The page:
ELLSWORTH — A dozen kids from 2to 8 years old with paper engineer hats on their heads ran to the front of the passenger car to watch as the trainmen reattached the 70-ton engine.
The engine had just hauled passengers 4 miles, through part of Ellsworth and on to hidden wilderness areas, in two vintage coaches and an open-air flatbed car with picnic tables. The “tonner” was now being reattached to the other end of the train to make a return trip that would include a tour of wilderness, wetlands, a beaver dam, marshes and active osprey nests filled with chicks.
Parents held up the littlest children to see the diesel engine as it sped past the cars and backed into place to make the return trip. Conductors walked through the aisles pointing out features of the engine and explaining how the tonner was being rejoined to the back of the train. When the engine’s horn bellowed loudly, the kids covered their ears and squealed, clearly captivated by the journey and the chance to see the trainmen do their jobs.
This past May, Downeast Scenic Railroad began its first full summer season of operation after volunteers completed restoration of the train and more than 6 miles of railroad track and rail corridor. The new season has been filled with railroad volunteers providing trips for more than 1,000 schoolchildren, hundreds of senior citizens, national railroad enthusiasts from Vermont, hundreds of local residents and tourists from all over the U.S. and Canada.
“Many of the senior citizens who have ridden have been ecstatic about the train,” says Gary Briggs, vice president of Downeast Scenic Railroad. Briggs looks completely official as a conductor on the train while he punches tickets and stops to share information with passengers about Maine’s railroad history. “Many of the older passengers have childhood memories of going from Bangor to Calais on this line,” he says, “and they seem delighted to be making the trip again.”
Downeast Scenic Railroad is the only restored railroad in service in eastern Maine. The excursion train operates on part of the old Calais Branch Line, which used to span 126 miles from Brewer to the Canadian border. Although the Calais line officially closed in the 1980s, during its heyday thousands of people and tons of freight were transported on the line from southern to northern Maine and the Canadian border.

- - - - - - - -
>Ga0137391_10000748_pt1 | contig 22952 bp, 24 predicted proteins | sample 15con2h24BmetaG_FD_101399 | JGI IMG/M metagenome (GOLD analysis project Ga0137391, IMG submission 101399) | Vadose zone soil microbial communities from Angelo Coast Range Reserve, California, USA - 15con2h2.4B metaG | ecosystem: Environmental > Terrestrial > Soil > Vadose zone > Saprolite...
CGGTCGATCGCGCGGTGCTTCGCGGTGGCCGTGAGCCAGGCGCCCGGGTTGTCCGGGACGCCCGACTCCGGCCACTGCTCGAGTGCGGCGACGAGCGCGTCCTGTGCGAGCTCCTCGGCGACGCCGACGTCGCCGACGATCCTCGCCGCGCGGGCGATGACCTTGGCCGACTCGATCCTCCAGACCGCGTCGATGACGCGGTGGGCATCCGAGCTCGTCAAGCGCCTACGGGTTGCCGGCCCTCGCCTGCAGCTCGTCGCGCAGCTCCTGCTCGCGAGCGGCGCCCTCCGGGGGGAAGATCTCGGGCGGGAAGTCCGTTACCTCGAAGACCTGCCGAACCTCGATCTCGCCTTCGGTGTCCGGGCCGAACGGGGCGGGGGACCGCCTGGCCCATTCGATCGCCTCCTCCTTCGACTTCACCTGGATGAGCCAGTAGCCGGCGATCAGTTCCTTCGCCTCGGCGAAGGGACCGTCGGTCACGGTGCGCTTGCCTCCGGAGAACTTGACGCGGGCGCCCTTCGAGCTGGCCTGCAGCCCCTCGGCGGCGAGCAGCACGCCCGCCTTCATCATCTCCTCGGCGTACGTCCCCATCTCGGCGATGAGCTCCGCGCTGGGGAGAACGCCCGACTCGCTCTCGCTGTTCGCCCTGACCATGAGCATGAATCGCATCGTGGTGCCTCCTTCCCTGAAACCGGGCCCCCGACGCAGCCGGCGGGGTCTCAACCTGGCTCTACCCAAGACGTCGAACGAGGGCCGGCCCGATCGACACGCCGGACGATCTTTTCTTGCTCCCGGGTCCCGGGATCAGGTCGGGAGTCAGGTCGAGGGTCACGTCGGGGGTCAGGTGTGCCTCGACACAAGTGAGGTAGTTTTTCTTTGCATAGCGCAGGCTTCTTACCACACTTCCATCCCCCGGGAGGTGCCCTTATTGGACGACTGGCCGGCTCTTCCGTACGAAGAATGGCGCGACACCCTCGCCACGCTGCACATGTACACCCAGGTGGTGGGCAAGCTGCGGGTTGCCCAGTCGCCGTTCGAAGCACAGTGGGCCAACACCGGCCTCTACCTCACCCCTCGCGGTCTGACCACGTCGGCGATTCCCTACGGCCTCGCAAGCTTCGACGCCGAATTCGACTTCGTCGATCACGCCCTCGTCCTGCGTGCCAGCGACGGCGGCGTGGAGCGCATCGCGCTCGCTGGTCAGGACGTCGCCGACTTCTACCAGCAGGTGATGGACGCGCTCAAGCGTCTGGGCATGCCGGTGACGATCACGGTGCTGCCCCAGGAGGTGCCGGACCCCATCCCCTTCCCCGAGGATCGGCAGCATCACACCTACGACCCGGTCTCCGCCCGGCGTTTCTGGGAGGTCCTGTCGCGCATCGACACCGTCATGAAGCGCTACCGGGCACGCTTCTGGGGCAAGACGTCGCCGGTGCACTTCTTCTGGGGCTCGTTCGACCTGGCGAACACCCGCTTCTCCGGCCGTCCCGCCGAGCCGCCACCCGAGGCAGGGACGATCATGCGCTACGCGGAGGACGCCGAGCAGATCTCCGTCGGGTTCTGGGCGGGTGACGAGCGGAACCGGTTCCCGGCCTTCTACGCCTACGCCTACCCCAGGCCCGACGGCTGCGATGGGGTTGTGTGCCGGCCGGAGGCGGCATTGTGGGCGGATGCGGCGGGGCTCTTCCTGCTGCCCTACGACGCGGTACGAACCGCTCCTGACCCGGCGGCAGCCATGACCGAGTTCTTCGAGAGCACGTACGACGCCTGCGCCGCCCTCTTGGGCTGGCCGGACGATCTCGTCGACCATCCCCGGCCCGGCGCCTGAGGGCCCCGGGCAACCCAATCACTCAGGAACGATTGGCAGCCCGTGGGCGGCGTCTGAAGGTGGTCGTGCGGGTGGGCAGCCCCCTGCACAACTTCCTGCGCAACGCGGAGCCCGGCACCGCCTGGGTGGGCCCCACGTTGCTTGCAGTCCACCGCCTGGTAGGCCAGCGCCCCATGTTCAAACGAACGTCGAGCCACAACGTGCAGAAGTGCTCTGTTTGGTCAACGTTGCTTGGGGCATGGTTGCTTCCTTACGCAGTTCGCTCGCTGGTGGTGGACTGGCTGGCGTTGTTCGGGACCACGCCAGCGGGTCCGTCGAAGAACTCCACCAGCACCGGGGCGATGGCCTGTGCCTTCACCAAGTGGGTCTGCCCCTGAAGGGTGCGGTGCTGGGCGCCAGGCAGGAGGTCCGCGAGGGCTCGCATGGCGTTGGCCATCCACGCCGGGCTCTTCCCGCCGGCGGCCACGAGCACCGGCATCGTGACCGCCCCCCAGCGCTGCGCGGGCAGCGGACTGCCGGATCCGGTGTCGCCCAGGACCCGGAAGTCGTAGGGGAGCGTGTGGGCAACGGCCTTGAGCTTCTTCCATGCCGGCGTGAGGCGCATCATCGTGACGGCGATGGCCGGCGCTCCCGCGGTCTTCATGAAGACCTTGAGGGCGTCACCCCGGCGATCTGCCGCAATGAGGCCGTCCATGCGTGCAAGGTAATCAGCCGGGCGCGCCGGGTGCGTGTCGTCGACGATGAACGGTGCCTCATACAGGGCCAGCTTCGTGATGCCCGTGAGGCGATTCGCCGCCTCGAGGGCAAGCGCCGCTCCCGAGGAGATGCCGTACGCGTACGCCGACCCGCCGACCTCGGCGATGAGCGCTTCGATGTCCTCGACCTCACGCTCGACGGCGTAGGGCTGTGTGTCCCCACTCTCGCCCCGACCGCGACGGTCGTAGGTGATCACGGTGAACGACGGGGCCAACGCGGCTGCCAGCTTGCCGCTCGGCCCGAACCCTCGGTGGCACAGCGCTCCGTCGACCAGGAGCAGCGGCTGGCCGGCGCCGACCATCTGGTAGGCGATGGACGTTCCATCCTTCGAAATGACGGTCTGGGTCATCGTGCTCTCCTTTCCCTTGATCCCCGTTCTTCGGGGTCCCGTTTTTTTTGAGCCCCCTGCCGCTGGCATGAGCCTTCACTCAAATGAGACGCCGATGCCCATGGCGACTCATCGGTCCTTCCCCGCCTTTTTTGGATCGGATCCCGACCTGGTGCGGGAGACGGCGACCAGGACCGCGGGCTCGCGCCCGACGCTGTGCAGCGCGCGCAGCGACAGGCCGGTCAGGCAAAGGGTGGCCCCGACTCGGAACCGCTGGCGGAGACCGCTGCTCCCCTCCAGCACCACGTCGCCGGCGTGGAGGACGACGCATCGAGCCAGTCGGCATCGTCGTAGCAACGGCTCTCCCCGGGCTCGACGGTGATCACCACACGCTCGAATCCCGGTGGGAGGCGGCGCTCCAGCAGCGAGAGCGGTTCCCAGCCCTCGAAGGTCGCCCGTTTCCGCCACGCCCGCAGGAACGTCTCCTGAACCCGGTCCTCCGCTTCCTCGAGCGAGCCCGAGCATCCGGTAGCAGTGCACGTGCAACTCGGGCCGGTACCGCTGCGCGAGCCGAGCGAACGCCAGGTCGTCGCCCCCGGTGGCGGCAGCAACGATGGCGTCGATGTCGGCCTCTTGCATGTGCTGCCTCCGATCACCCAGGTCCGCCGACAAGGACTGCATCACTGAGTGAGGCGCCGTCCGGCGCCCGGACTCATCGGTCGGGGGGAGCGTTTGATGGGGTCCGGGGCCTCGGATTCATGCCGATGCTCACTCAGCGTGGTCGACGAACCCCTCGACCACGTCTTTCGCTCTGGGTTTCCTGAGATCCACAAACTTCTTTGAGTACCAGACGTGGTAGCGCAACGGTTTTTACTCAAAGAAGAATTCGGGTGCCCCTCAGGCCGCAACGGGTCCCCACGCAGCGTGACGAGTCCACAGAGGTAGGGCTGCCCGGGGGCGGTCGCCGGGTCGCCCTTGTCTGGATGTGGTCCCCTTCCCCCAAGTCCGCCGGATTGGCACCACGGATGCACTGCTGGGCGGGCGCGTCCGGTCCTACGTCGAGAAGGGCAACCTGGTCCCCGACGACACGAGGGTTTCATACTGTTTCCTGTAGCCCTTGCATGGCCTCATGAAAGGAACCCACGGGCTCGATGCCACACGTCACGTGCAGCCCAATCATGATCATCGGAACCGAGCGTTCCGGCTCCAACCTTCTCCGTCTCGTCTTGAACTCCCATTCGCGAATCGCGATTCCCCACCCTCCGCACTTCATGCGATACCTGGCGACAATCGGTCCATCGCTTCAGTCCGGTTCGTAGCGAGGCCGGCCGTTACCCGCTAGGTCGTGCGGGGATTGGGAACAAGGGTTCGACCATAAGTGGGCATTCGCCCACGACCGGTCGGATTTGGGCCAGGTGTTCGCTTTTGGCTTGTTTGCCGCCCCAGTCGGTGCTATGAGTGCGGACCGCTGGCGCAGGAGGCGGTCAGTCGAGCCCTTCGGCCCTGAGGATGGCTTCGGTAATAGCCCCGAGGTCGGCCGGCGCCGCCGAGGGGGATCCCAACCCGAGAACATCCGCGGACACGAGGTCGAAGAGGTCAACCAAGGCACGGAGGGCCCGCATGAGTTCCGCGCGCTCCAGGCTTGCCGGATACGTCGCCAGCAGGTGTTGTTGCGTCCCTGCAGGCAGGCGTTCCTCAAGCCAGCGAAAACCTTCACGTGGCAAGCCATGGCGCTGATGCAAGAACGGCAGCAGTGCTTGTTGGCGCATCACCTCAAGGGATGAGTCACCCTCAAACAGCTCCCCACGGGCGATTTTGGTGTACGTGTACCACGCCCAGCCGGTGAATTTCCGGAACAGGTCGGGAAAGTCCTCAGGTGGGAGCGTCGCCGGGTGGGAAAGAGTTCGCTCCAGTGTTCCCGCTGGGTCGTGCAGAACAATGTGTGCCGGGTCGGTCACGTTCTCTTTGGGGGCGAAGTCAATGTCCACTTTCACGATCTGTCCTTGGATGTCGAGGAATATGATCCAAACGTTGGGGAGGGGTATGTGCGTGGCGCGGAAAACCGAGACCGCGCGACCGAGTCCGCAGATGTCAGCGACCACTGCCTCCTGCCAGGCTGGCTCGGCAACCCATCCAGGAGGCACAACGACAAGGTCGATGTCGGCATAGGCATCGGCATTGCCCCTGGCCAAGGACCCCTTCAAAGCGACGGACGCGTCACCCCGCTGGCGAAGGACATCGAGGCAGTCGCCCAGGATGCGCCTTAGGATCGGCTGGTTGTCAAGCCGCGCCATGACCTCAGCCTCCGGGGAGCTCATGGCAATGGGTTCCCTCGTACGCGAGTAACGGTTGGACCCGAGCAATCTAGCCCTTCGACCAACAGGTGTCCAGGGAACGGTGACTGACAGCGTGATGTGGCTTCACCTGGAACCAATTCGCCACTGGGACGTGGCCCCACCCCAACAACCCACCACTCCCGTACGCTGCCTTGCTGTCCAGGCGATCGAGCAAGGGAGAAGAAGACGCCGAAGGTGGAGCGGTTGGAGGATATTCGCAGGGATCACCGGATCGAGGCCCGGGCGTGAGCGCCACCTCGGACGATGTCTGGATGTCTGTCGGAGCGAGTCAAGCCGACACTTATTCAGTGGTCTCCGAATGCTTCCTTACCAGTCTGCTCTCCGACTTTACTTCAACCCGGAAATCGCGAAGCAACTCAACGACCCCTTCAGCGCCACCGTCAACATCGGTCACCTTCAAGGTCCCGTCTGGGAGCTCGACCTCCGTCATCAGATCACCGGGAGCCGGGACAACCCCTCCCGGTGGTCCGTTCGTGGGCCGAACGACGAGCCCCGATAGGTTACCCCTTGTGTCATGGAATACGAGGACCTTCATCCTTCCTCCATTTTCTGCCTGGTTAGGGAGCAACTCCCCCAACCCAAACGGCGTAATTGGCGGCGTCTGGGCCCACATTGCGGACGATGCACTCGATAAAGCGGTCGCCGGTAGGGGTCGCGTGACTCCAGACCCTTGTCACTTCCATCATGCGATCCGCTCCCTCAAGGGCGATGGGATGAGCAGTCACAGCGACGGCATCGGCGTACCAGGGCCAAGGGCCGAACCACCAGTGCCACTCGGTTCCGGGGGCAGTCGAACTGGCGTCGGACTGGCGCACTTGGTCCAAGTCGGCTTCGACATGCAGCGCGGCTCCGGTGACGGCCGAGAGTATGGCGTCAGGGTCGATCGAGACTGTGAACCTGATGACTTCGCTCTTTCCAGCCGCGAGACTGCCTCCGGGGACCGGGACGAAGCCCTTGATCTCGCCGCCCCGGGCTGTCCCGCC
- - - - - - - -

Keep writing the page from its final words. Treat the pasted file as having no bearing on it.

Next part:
Tom Testa, the president of Downeast Scenic Railroad, said that the first season of operation has been a good one for the organization. “We have a total of about 75 volunteers from the Ellsworth region and also volunteers who come from other parts of the state. These hardworking volunteers have done an extraordinary job of restoring this outstanding historical resource,” Testa said. “And, they’re not done yet. They intend to rehabilitate more tracks to increase the length of the trip, and we are always working on finding and restoring rail cars.”
While the children gazed with amazement at the adult osprey swooping down to land in nests to feed their young, a 101-year-old man in a wheelchair sat with his family in the open-air car smiling and enjoying the passing scenery. “He remembers when the train ran regularly,” said George Thomas, a conductor on the train. “It’s really a treat for him. It’s really a treat for all of us.”
Downeast Scenic Railroad will operate at 10:30 a.m. and 1:30 p.m. Saturdays and Sundays until Oct. 16. The boarding platform is located at Cadillac Mountain Sports in Ellsworth. For more information about the train, visit www.downeastscenicrailroad.org. For ticket information or reservations, call 866-449-RAIL (7245). The Downeast Rail Heritage Preservation Trust is a not-for-profit organization formed to preserve part of the Calais railroad line. For more information about how you may volunteer to work on the restoration of the railroad, contact Testa at 207-561-324-1845 or 866-499-rail (7245).